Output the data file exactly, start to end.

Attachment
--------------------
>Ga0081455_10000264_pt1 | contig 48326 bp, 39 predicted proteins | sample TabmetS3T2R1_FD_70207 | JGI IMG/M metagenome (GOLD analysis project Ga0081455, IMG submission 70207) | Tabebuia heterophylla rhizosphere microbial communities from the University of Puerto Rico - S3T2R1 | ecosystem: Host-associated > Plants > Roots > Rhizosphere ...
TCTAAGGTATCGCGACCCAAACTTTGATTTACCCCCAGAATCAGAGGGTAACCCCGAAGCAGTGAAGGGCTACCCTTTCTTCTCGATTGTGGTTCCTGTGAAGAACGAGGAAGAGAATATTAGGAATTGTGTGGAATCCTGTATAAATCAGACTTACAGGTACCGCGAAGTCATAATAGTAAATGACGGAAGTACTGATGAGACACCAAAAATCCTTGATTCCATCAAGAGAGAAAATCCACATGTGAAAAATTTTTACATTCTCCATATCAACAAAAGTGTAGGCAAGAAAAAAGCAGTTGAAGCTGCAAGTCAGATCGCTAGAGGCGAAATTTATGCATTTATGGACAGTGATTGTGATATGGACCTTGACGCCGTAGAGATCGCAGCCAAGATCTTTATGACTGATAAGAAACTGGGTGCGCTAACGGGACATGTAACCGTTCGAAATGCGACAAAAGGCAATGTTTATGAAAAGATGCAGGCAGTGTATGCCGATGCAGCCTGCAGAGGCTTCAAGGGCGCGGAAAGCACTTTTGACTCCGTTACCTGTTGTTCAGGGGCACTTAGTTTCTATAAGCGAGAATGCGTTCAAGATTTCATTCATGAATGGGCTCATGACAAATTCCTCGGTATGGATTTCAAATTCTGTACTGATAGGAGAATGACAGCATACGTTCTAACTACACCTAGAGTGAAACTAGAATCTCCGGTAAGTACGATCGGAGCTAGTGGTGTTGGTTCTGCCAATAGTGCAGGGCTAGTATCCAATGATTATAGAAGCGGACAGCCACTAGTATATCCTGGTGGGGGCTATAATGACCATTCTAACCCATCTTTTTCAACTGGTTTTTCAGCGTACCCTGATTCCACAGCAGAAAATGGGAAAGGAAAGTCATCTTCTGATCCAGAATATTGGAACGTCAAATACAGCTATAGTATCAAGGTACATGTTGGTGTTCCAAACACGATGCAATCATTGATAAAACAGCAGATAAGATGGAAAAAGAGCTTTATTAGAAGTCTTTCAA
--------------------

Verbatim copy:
>Ga0081455_10000264_pt1 | contig 48326 bp, 39 predicted proteins | sample TabmetS3T2R1_FD_70207 | JGI IMG/M metagenome (GOLD analysis project Ga0081455, IMG submission 70207) | Tabebuia heterophylla rhizosphere microbial communities from the University of Puerto Rico - S3T2R1 | ecosystem: Host-associated > Plants > Roots > Rhizosphere ...
TCTAAGGTATCGCGACCCAAACTTTGATTTACCCCCAGAATCAGAGGGTAACCCCGAAGCAGTGAAGGGCTACCCTTTCTTCTCGATTGTGGTTCCTGTGAAGAACGAGGAAGAGAATATTAGGAATTGTGTGGAATCCTGTATAAATCAGACTTACAGGTACCGCGAAGTCATAATAGTAAATGACGGAAGTACTGATGAGACACCAAAAATCCTTGATTCCATCAAGAGAGAAAATCCACATGTGAAAAATTTTTACATTCTCCATATCAACAAAAGTGTAGGCAAGAAAAAAGCAGTTGAAGCTGCAAGTCAGATCGCTAGAGGCGAAATTTATGCATTTATGGACAGTGATTGTGATATGGACCTTGACGCCGTAGAGATCGCAGCCAAGATCTTTATGACTGATAAGAAACTGGGTGCGCTAACGGGACATGTAACCGTTCGAAATGCGACAAAAGGCAATGTTTATGAAAAGATGCAGGCAGTGTATGCCGATGCAGCCTGCAGAGGCTTCAAGGGCGCGGAAAGCACTTTTGACTCCGTTACCTGTTGTTCAGGGGCACTTAGTTTCTATAAGCGAGAATGCGTTCAAGATTTCATTCATGAATGGGCTCATGACAAATTCCTCGGTATGGATTTCAAATTCTGTACTGATAGGAGAATGACAGCATACGTTCTAACTACACCTAGAGTGAAACTAGAATCTCCGGTAAGTACGATCGGAGCTAGTGGTGTTGGTTCTGCCAATAGTGCAGGGCTAGTATCCAATGATTATAGAAGCGGACAGCCACTAGTATATCCTGGTGGGGGCTATAATGACCATTCTAACCCATCTTTTTCAACTGGTTTTTCAGCGTACCCTGATTCCACAGCAGAAAATGGGAAAGGAAAGTCATCTTCTGATCCAGAATATTGGAACGTCAAATACAGCTATAGTATCAAGGTACATGTTGGTGTTCCAAACACGATGCAATCATTGATAAAACAGCAGATAAGATGGAAAAAGAGCTTTATTAGAAGTCTTTCAA